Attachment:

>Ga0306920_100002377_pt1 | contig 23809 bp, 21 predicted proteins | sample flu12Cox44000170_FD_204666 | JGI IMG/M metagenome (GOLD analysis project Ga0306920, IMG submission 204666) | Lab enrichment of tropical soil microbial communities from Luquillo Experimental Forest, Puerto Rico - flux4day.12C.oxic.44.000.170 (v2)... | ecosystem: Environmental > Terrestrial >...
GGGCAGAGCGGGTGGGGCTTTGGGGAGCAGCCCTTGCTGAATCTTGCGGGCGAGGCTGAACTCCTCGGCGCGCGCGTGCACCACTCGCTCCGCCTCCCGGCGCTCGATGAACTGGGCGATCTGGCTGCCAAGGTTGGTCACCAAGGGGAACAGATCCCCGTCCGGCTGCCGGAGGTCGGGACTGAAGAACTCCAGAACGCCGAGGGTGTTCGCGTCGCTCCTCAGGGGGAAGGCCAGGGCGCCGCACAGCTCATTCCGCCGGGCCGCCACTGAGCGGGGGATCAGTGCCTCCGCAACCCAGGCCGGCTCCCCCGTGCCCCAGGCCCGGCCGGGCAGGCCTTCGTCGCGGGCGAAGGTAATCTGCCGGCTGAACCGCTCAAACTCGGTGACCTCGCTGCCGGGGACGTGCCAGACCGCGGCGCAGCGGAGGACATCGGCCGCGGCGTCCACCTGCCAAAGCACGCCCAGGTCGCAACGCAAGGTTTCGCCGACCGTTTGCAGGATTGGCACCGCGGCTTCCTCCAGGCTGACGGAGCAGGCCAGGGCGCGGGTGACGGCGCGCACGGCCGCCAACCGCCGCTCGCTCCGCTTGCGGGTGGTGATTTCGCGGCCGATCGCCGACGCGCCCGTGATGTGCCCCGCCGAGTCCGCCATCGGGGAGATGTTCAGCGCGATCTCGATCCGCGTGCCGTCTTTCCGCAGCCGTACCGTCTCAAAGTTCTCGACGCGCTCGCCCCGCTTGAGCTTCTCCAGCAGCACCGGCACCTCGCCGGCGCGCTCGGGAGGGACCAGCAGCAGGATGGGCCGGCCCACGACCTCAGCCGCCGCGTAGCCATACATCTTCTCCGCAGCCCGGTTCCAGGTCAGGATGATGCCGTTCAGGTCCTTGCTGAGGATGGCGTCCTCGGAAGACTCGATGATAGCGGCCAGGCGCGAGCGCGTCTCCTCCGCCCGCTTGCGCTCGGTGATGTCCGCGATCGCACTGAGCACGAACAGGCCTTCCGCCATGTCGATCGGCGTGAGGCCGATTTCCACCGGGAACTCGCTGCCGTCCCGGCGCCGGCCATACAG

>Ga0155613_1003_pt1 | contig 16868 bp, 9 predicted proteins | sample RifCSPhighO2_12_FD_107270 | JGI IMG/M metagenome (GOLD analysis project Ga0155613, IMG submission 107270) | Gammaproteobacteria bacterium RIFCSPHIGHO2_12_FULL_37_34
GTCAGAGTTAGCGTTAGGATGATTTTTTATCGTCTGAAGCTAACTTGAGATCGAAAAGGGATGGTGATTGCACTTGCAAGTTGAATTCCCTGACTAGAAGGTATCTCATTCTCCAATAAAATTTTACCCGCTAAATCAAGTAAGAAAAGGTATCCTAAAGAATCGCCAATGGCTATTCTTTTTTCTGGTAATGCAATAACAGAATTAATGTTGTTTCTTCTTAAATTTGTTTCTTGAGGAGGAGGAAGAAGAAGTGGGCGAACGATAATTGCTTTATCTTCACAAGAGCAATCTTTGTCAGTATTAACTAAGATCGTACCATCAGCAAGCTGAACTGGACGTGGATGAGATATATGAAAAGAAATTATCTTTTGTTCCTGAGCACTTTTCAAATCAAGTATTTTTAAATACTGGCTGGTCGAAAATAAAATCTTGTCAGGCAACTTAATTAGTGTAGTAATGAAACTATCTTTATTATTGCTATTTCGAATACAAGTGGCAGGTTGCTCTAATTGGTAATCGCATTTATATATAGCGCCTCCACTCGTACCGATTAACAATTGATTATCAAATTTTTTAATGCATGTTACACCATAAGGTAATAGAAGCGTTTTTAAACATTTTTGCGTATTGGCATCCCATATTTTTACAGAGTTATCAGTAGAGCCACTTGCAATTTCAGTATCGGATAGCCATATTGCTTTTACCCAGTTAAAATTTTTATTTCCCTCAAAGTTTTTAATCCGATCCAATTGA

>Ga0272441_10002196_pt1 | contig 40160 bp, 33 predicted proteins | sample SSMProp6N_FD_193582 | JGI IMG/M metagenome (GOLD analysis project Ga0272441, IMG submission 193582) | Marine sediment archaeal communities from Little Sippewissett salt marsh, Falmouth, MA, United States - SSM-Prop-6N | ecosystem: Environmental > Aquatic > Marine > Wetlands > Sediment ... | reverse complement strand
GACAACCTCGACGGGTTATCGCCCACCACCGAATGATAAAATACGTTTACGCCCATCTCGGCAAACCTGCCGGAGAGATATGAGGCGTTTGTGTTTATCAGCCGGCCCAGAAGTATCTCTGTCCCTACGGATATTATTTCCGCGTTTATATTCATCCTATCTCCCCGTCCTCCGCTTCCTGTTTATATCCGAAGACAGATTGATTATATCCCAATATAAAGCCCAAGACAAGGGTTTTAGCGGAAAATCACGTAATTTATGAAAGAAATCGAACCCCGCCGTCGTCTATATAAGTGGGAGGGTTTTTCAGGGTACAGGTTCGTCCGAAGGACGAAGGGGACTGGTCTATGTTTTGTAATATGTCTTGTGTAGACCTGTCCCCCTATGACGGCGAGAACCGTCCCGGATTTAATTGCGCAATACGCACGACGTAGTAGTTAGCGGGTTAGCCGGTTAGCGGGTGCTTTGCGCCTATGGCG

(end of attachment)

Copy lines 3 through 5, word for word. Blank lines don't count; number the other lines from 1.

>Ga0155613_1003_pt1 | contig 16868 bp, 9 predicted proteins | sample RifCSPhighO2_12_FD_107270 | JGI IMG/M metagenome (GOLD analysis project Ga0155613, IMG submission 107270) | Gammaproteobacteria bacterium RIFCSPHIGHO2_12_FULL_37_34
GTCAGAGTTAGCGTTAGGATGATTTTTTATCGTCTGAAGCTAACTTGAGATCGAAAAGGGATGGTGATTGCACTTGCAAGTTGAATTCCCTGACTAGAAGGTATCTCATTCTCCAATAAAATTTTACCCGCTAAATCAAGTAAGAAAAGGTATCCTAAAGAATCGCCAATGGCTATTCTTTTTTCTGGTAATGCAATAACAGAATTAATGTTGTTTCTTCTTAAATTTGTTTCTTGAGGAGGAGGAAGAAGAAGTGGGCGAACGATAATTGCTTTATCTTCACAAGAGCAATCTTTGTCAGTATTAACTAAGATCGTACCATCAGCAAGCTGAACTGGACGTGGATGAGATATATGAAAAGAAATTATCTTTTGTTCCTGAGCACTTTTCAAATCAAGTATTTTTAAATACTGGCTGGTCGAAAATAAAATCTTGTCAGGCAACTTAATTAGTGTAGTAATGAAACTATCTTTATTATTGCTATTTCGAATACAAGTGGCAGGTTGCTCTAATTGGTAATCGCATTTATATATAGCGCCTCCACTCGTACCGATTAACAATTGATTATCAAATTTTTTAATGCATGTTACACCATAAGGTAATAGAAGCGTTTTTAAACATTTTTGCGTATTGGCATCCCATATTTTTACAGAGTTATCAGTAGAGCCACTTGCAATTTCAGTATCGGATAGCCATATTGCTTTTACCCAGTTAAAATTTTTATTTCCCTCAAAGTTTTTAATCCGATCCAATTGA

>Ga0272441_10002196_pt1 | contig 40160 bp, 33 predicted proteins | sample SSMProp6N_FD_193582 | JGI IMG/M metagenome (GOLD analysis project Ga0272441, IMG submission 193582) | Marine sediment archaeal communities from Little Sippewissett salt marsh, Falmouth, MA, United States - SSM-Prop-6N | ecosystem: Environmental > Aquatic > Marine > Wetlands > Sediment ... | reverse complement strand